My weekly technology law column (Toronto Star version, homepage version) notes there is much to like about Canada’s open government efforts, which have centred on three pillars: open data, open information, and open dialogue. Given the promise of “greater transparency and accountability, increased citizen engagement, and driving innovation and economic opportunity”, few would criticize the aspirational goals of Canada’s open government efforts. Yet scratch the below the surface of new open data sets and public consultations and it becomes apparent that there is much that open government hides.
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The mounting battle between Uber, the popular app-based car service, and the incumbent taxi industry has featured court dates in Toronto, undercover sting operations in Ottawa, and a marketing campaign designed to stoke fear among potential Uber customers. As Uber enters a growing number of Canadian cities, the ensuing regulatory fight is typically pitched as a contest between a popular, disruptive online service and a staid taxi industry intent on keeping new competitors out of the market.
My weekly technology law column (Toronto Star version, homepage version) notes that if the issue was only a question of choosing between a longstanding regulated industry and a disruptive technology, the outcome would not be in doubt. The popularity of a convenient, well-priced alternative, when contrasted with frustration over a regulated market that artificially limits competition to maintain pricing, is unsurprisingly going to generate enormous public support and will not be regulated out of existence.
While the Uber regulatory battles have focused on whether it constitutes a taxi service subject to local rules, last week a new concern attracted attention: privacy. Regardless of whether it is a taxi service or a technological intermediary, it is clear that Uber collects an enormous amount of sensitive, geo-locational information about its users. In addition to payment data, the company accumulates a record of where its customers travel, how long they stay at their destinations, and even where they are located in real-time when using the Uber service.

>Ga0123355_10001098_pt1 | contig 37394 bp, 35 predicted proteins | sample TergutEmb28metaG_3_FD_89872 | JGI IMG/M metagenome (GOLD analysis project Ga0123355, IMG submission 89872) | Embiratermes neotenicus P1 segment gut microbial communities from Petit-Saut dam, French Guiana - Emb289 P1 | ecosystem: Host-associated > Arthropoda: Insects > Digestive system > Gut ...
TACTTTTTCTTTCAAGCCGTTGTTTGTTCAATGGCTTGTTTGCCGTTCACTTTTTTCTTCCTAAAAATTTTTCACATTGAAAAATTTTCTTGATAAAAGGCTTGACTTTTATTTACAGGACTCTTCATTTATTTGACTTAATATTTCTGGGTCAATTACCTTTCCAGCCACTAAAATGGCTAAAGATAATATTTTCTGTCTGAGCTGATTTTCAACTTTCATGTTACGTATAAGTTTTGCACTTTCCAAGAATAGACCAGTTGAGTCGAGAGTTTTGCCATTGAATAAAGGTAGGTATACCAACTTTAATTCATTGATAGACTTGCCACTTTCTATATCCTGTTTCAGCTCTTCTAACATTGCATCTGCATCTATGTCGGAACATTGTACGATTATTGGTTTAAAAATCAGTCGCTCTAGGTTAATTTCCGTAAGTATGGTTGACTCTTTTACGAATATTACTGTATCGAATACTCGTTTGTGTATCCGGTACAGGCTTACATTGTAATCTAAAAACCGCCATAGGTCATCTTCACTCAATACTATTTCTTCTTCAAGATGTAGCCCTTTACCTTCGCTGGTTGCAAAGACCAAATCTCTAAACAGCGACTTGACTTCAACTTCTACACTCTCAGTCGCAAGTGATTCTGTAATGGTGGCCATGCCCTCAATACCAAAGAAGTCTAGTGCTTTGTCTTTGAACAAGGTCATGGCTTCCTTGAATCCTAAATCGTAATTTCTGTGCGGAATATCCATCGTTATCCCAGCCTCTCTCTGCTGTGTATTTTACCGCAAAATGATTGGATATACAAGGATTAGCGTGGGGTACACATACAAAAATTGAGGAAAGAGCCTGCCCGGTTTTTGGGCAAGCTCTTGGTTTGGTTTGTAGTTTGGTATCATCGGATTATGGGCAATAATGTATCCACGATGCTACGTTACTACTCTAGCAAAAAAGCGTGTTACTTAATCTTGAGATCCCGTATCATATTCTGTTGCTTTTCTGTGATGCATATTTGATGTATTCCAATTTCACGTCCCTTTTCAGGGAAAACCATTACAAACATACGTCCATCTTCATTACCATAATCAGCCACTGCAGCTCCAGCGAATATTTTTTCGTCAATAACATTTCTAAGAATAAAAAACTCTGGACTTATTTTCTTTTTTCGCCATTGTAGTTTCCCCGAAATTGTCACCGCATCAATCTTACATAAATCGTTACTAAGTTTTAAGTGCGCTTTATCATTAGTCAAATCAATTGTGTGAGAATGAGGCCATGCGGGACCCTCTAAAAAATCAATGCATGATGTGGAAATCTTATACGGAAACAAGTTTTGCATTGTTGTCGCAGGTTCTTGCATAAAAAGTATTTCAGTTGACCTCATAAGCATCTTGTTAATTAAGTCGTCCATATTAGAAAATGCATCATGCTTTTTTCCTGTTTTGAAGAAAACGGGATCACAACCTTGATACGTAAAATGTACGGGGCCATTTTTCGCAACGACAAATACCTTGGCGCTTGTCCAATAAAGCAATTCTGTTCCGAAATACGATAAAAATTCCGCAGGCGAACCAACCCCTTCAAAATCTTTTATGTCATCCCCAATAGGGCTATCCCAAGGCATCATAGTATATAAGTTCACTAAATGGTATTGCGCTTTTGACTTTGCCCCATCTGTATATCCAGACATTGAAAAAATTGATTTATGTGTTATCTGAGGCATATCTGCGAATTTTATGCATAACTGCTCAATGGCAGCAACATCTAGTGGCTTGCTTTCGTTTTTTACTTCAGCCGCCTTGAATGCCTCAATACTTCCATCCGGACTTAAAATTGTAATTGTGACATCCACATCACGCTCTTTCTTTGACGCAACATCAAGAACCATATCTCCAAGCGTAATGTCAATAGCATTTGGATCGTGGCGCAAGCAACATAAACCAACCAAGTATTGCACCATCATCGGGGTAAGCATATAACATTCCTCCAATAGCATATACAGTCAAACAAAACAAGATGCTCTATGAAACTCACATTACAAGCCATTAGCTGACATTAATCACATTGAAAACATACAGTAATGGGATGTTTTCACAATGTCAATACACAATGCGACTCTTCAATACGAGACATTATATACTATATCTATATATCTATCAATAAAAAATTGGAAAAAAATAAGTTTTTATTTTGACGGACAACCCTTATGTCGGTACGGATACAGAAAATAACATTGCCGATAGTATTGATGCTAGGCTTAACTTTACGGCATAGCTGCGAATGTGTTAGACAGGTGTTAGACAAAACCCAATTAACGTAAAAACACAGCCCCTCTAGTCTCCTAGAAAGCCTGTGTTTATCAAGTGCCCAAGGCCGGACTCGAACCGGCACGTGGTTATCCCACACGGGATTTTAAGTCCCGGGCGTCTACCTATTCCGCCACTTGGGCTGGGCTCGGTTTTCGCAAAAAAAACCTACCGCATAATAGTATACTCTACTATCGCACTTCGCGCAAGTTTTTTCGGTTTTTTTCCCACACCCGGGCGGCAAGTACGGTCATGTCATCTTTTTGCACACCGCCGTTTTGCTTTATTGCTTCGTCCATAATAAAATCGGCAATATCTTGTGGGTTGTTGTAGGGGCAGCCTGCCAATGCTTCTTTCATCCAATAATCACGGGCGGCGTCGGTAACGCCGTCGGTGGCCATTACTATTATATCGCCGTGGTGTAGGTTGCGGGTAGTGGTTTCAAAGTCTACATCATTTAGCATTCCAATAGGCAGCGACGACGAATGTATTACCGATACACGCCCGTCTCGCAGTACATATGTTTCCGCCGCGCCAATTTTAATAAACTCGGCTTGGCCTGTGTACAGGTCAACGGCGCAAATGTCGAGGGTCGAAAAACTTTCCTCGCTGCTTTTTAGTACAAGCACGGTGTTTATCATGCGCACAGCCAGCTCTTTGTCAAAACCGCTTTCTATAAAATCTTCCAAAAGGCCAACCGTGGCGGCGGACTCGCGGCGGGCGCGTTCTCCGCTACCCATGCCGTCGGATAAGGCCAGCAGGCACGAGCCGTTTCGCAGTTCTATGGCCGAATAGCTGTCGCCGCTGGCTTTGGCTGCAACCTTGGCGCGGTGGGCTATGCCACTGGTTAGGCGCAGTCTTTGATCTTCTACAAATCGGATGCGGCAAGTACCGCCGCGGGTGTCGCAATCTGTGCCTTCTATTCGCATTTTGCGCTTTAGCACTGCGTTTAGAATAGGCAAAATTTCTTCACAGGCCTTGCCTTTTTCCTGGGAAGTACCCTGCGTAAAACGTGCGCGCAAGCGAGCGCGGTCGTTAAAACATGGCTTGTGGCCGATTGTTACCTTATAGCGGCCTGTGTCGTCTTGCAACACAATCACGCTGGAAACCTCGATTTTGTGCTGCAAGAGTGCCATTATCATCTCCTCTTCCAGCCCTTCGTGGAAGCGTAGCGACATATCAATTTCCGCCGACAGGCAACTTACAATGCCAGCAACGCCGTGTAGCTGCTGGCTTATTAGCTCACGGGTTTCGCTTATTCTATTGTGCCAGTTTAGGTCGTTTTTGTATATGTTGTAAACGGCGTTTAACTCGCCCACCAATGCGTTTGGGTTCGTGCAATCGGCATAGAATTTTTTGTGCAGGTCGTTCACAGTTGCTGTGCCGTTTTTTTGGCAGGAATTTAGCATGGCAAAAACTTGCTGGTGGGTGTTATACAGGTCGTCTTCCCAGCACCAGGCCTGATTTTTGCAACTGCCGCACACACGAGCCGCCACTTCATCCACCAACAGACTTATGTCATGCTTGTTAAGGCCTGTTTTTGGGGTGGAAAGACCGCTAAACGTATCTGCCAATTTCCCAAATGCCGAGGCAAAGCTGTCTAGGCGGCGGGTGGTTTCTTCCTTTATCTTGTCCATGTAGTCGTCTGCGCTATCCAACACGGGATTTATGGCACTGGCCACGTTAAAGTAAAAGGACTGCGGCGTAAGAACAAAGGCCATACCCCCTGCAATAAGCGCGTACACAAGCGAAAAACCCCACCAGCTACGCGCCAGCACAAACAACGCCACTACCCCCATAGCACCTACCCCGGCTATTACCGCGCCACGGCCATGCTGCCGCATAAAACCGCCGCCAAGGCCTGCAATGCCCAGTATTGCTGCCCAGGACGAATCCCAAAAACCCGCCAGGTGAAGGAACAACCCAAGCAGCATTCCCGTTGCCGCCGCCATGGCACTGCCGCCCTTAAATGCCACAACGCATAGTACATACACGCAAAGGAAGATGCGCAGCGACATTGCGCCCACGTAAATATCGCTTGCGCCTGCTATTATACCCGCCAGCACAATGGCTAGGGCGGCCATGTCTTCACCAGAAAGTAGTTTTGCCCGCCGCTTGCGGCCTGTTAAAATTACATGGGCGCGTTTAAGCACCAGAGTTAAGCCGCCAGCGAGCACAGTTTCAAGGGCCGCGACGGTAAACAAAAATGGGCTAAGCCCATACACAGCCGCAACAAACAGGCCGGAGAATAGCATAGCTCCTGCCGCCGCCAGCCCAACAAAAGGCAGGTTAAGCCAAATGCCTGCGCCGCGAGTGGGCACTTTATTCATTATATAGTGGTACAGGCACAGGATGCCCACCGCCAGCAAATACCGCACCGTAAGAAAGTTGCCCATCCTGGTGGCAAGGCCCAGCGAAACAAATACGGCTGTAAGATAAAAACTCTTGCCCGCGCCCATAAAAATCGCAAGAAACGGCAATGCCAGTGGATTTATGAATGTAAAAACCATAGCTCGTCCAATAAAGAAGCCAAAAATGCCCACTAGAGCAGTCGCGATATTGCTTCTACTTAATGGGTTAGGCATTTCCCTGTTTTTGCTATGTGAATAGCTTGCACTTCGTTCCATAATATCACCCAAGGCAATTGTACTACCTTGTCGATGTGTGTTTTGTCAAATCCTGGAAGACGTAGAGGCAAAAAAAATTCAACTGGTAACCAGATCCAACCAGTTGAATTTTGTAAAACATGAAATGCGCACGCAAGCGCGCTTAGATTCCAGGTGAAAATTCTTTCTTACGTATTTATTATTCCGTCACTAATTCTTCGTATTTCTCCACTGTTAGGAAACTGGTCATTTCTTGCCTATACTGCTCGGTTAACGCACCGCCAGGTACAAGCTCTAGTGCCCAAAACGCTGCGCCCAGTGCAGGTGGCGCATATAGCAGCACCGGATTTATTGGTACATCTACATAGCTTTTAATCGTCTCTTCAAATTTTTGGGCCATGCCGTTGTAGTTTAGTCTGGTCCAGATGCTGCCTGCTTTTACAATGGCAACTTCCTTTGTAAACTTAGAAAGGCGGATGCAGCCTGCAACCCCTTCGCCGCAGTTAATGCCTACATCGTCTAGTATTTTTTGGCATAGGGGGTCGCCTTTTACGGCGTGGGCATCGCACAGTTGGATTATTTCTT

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Last year’s explosive battle over the potential entry of wireless giant Verizon into the Canadian market may be a distant memory, but the debate over the state of wireless competition remains very much alive. Industry Minister James Moore has pointed to a modest decline in consumer pricing and complaints as evidence that government policies aimed at fostering a more competitive market are working.
The big three wireless carriers remain adamant that the Canadian market is competitive and that while pricing may be high relative to some other countries, that is a function of the quality of their networks. In other words, you get what you pay for.
There is seemingly no major international entrant on the horizon, but the Canadian Radio-television and Telecommunications Commission is currently grappling with an assortment of policy measures aimed at improving the competitiveness of new entrants and facilitating the development of a more robust market for virtual operators who could enhance consumer choice. Moreover, the government is planning another spectrum auction early next year that would benefit new entrants.
My weekly technology law column (Toronto Star version, homepage version) notes that at the heart of the debate is whether creating a fourth national carrier is a legitimate policy goal or a mirage that will do little to decrease pricing or create market innovation. The major carriers argue that the Canadian market is too small to support a fourth national carrier and that competitiveness is not directly correlated to the number of national operators.